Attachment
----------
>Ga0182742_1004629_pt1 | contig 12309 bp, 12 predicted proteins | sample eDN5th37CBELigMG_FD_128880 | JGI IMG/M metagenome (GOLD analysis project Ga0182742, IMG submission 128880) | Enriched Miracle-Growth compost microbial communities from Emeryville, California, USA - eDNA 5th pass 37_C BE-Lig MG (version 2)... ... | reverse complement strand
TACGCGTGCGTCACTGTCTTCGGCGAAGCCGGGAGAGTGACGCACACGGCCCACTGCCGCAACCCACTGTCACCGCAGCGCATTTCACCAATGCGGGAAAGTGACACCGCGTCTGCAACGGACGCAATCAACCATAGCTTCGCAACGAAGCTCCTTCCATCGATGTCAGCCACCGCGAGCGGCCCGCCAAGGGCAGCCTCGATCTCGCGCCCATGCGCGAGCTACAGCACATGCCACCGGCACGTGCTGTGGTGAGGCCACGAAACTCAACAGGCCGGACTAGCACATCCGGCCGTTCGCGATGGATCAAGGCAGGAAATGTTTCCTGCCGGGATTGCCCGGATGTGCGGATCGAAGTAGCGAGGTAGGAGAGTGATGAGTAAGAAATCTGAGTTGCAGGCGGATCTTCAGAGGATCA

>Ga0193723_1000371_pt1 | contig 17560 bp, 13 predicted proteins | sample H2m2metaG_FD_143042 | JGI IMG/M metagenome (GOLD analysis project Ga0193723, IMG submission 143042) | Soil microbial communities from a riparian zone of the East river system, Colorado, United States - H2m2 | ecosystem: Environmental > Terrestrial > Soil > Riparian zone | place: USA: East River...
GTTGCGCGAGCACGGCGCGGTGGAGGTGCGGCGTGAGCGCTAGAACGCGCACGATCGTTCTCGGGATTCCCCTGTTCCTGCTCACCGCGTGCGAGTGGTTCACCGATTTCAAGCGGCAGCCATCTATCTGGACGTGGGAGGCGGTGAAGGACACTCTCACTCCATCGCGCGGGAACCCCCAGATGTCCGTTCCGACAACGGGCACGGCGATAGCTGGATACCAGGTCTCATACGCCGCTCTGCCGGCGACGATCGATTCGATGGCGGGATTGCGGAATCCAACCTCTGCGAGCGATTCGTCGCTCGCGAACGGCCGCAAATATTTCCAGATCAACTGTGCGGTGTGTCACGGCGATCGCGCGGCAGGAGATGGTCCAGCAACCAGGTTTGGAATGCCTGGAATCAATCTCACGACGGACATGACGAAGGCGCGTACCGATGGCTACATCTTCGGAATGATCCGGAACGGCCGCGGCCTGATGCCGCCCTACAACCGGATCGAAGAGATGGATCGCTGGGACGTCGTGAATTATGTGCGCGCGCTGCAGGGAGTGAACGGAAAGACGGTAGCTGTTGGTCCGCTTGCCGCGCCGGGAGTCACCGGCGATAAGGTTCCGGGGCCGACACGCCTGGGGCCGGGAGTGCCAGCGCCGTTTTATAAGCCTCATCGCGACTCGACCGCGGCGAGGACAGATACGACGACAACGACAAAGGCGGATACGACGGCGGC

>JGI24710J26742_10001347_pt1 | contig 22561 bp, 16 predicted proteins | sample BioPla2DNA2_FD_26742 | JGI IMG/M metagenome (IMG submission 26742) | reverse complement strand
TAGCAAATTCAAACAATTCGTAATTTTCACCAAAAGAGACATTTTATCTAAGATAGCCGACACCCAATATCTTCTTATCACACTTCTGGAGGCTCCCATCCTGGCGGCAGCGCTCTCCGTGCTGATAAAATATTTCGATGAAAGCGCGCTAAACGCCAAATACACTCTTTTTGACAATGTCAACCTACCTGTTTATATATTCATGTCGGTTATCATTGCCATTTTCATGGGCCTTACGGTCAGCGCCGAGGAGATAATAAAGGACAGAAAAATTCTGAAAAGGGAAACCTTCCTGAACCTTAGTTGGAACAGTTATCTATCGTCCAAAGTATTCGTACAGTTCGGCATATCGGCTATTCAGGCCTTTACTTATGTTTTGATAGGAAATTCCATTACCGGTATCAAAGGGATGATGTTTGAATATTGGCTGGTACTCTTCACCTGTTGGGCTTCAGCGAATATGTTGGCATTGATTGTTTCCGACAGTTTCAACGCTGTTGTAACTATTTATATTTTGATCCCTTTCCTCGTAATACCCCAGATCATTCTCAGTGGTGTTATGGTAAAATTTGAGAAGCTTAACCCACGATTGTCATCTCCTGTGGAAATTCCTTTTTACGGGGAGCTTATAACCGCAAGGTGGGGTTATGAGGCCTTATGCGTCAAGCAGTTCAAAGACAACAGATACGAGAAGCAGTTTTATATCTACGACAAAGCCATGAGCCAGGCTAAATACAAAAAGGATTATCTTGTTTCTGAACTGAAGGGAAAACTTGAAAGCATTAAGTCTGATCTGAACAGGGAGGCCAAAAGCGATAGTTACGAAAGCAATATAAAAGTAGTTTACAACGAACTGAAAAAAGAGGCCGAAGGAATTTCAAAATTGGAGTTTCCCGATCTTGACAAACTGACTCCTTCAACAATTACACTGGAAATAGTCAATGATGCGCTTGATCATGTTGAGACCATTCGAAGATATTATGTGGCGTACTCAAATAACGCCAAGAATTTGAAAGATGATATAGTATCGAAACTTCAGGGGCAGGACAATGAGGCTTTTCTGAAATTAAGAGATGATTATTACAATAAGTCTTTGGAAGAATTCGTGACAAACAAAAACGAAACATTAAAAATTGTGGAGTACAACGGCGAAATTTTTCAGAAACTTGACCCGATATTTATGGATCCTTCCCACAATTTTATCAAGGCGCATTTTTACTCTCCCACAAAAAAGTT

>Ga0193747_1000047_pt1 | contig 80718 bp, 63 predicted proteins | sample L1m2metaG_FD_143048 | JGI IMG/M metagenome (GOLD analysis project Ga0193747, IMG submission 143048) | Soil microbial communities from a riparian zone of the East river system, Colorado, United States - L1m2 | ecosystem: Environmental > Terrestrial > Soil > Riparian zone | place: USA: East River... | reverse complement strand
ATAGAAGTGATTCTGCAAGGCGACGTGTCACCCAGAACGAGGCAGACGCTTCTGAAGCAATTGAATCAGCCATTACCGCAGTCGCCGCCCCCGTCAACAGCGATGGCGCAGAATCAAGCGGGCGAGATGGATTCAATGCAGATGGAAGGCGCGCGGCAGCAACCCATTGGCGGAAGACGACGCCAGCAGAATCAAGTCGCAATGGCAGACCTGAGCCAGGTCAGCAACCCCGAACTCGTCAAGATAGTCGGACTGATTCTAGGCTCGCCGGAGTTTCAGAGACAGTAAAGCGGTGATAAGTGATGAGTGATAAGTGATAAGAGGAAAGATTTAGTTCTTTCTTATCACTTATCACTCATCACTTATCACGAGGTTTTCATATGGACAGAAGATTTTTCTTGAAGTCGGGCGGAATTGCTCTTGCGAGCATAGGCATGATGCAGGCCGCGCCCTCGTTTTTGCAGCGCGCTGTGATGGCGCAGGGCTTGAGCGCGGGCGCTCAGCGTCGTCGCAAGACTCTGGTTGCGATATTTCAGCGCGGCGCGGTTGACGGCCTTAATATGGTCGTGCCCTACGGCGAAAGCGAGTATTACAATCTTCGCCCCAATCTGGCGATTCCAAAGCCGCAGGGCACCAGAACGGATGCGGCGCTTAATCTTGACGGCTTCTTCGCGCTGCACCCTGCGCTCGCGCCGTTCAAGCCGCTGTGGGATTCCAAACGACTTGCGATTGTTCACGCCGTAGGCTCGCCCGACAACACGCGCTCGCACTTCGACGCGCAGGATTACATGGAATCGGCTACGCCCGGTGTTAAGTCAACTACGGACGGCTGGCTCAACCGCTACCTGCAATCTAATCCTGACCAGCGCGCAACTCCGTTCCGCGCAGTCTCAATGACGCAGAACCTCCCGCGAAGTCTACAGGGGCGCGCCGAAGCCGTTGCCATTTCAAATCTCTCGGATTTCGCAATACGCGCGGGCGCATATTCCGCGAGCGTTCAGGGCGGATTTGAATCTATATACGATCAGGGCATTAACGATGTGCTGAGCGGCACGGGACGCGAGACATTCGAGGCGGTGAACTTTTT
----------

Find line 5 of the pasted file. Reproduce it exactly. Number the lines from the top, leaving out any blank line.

>JGI24710J26742_10001347_pt1 | contig 22561 bp, 16 predicted proteins | sample BioPla2DNA2_FD_26742 | JGI IMG/M metagenome (IMG submission 26742) | reverse complement strand